Zeke Stout, Master of Arms star and firearms expert, judges competitors on Discover’s newest ode to historical weaponry. (Photo: Zeke Stout via Instagram)
Master of Arms on Discovery has quickly garnered a fanbase within the shooting world as gun enthusiasts gather around each Friday to devour new episodes. Aside from showcasing blacksmiths from around the country as they compete to create historical weaponry, Master of Arms also brings its engaging cast into the homes of viewers.
Guns.com sat down with one of its stars, the comical Zeke Stout, to find out how he get started in the gun industry and to unearth some secrets behind the Master of Arms set.
Guns.com: How did you first get into firearms?
Stout: I was born in Texas and raised there and in Tennessee so go figure. I actually grew up going hunting periodically and plinking with friends maybe once a year. I owned my first self protection handgun when I was 21 and it was a Lorcin .380 so needless to say that really didn’t get me into it much at all. I didn’t truly get into firearms, all in, until around nine years ago. I purchased a .357 magnum revolver and started studying like crazy through books, training, YouTube, and podcasts. I was all in.
Guns.com: What led you into the industry portion of the firearms community?
Stout: In the studying, I saw a need for more entertainment in firearms media. Not that there wasn’t any but just saw a gap that could be filled more so Marty (Holder) and myself started the Talking Lead podcast. I was not as passionate for my executive job as I had previously been so I put my resume out to some of our sponsors and landed at a firearms technology school where I worked my way up to being Executive Vice President of Product and Positioning. While there, Vanessa Mandrell and myself started the Projectile Dysfunction radio show on a local FM station. It was a little more irreverent and not necessarily a “gun show” per se but you definitely needed to be pro gun to hang with us.
Guns.com: What’s been the most challenging part of your firearms journey?
Stout: The most challenging part of my journey has been dealing with the infighting our industry has. At a time when we need to bind together no matter what our backgrounds are. I have always said who cares how someone gets into firearms, whether from a tactical background in law enforcement or military, or from watching movies and playing video games. Once those people are here we need to support them. Just embrace everyone including if their other politics are different — as long as their pro gun. We’ll argue our other politics when our 2nd amendment is secure.
Stout, selfie ninja, snaps a selfie as co-star Hlebinsky takes one as well. (Photo: Zeke Stout via Instagram)
Guns.com: How did you get involved with Master of Arms?
Stout: I almost missed it! I received a LinkedIn message asking me to audition but I never check LinkedIn. Saw it a month and a half late. Whew! I did several Skype auditions then flew to LA for a “sizzle reel” filming last December. We then did chemistry tests to see if all judges had good on-air chemistry in February. Next thing you know I’m going to resign my role at the school to fly out for six weeks for filming.
Guns.com: What’s been the most enjoyable part of the Master of Arms experiences?
Stout: Honestly it’s been amazing watching these craftsmen and women build these amazing weapons in such a short time! I honestly was not thinking some of these weapons would be able to function in such a short time to finish but they did a great job.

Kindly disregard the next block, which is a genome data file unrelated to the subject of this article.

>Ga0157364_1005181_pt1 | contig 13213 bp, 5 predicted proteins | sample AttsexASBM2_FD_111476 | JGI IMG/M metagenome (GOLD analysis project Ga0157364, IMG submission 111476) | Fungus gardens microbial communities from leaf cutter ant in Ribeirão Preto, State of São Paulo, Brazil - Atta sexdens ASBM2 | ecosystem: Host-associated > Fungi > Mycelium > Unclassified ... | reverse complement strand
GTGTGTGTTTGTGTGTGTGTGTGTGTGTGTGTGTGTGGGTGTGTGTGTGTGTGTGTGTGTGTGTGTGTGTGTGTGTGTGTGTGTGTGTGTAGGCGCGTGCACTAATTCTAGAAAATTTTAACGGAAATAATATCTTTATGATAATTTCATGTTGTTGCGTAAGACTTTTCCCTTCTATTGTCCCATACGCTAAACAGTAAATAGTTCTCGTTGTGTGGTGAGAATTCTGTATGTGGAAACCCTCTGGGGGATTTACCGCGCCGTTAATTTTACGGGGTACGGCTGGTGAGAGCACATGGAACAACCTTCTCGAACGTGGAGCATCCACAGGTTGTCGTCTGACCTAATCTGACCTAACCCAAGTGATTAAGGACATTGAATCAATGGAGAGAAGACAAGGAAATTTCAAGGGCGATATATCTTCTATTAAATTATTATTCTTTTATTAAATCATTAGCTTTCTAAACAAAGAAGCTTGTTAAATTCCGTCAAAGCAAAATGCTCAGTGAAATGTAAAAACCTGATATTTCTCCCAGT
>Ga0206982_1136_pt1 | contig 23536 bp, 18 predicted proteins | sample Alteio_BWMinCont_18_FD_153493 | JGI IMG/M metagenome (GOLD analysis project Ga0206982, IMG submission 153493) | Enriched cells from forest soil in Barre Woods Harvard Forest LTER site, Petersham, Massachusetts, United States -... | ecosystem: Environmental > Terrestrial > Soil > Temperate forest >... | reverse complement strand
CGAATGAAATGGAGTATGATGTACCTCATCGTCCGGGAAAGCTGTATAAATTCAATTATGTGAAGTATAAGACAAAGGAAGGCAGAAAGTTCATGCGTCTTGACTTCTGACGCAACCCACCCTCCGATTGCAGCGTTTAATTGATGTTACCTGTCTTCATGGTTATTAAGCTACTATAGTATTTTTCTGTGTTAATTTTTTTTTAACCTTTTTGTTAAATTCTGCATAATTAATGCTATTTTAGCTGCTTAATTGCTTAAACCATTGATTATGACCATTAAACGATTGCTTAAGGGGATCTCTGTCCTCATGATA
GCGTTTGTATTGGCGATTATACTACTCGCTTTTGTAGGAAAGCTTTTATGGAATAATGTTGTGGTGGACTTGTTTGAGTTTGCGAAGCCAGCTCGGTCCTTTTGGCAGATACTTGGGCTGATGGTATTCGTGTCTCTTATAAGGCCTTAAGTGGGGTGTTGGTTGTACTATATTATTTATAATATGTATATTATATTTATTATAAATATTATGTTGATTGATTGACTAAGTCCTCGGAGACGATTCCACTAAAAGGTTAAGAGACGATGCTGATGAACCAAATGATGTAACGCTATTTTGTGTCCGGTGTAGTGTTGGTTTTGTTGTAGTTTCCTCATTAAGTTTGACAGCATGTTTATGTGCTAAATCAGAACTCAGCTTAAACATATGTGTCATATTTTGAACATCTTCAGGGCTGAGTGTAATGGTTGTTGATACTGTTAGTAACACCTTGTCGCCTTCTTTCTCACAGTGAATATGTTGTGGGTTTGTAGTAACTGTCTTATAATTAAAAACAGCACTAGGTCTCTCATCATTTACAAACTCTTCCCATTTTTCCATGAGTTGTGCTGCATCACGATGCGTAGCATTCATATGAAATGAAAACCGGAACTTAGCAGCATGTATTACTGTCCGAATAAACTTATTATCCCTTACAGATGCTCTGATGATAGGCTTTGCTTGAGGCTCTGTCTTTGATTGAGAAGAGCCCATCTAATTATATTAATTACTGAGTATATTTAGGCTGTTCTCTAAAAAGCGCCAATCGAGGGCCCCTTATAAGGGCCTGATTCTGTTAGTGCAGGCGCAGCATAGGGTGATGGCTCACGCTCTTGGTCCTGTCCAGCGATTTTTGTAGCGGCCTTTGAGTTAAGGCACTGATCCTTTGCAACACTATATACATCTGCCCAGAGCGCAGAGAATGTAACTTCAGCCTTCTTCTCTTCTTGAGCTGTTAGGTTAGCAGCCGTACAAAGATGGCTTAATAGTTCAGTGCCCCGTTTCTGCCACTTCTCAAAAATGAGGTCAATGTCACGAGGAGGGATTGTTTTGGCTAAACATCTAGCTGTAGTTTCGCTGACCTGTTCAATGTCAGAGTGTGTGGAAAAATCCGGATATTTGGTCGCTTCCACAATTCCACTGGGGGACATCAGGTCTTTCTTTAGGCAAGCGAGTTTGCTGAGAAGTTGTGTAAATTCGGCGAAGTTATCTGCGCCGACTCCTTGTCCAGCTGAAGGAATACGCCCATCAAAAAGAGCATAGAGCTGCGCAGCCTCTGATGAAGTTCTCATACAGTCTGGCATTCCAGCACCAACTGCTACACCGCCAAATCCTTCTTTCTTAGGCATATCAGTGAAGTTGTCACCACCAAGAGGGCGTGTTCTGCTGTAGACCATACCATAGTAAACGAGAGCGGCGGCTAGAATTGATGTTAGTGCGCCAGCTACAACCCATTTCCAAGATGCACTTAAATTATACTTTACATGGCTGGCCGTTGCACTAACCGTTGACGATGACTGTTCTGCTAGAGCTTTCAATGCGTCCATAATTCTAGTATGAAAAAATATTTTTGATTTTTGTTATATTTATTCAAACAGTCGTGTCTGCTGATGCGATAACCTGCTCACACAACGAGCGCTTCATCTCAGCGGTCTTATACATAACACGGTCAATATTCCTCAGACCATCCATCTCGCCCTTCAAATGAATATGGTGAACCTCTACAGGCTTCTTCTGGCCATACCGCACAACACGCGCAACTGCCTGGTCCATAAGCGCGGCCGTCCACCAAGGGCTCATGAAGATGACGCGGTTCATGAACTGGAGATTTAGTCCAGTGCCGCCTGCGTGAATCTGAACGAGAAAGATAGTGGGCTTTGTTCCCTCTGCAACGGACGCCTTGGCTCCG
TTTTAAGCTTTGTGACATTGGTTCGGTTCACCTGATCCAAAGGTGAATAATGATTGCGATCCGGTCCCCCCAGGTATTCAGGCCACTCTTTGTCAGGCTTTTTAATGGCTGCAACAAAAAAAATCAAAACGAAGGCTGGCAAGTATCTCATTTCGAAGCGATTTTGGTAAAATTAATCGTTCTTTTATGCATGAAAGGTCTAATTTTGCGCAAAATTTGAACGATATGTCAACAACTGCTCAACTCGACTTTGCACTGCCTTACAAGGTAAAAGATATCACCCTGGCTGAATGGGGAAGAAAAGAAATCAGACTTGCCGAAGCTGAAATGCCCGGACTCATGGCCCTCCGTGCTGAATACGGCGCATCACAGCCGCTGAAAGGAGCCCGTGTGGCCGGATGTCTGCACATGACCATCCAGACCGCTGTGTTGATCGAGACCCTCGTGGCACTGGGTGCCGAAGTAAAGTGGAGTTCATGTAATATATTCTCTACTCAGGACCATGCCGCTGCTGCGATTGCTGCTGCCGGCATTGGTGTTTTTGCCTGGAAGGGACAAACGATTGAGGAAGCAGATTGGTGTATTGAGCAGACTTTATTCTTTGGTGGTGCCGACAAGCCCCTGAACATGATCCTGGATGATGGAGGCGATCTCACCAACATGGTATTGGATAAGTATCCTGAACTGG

Guns.com: Any interesting behind the scenes stories?
Stout: So Ashley (Hlebinsky) was taking a lot of selfies during filming to post after it aired. So I thought it would be a blast to sneak up and get selfies of me with her in the background taking selfies as well. She started calling me the selfie ninja.
Guns.com: What do you hope viewers take away from the series?
Ratings are important for us to keep our show from a selfish perspective; however this is bigger than just our show. The TV entertainment world is showing guns on TV again, and in a way that will potentially expose people who are anti or on the fence about guns to the historical significance, work it takes to make, and the works of art firearms can be.
The entertainment industry is a business just like others and is based on numbers — you watch, they make more. Ratings are what they care about, so if we come out en mass and show that the firearms community has power in numbers and get great ratings that means potentially more gun related shows. Even if you dislike ours if you find a way to watch and enjoy, it may lead to some of your favorite firearms people getting TV shows because TV needs ratings and if we prove that the firearms world is strong together they will be very open to more.
Guns.com: What’s next for you? Where do you see yourself a year from now?
Stout: Hopefully seasons two-five, haha. I really hope this takes off and we see more. Currently I am in talks for some endorsement and spokesperson deals with companies and willing to have more if anyone’s interested. Also I would honestly like to try a little acting as well. Maybe some studio has a need for a gun toting 6-foot, 7-inch Sasquatch for an action movie or something. No wait, my back hurts lets stick with comedy.
Catch Zeke Stout and the rest of the Master of Arms cast on the Discovery channel every Friday night at 10 p.m. Past episodes can be watched online as well via the Discovery channel’s website.
When paper is too boring and explosive canisters are too much, check out Spüt. These targets are newbies to the shooting industry, but they help you see exactly where you are hitting your target on the range.
Predators are hunters themselves – wary, aggressive, and elusive. Shot opportunities often come quickly, and rounds like the 6.5 Creedmoor, .308 Winchester, or .22-250 Remington can make or break your hunt.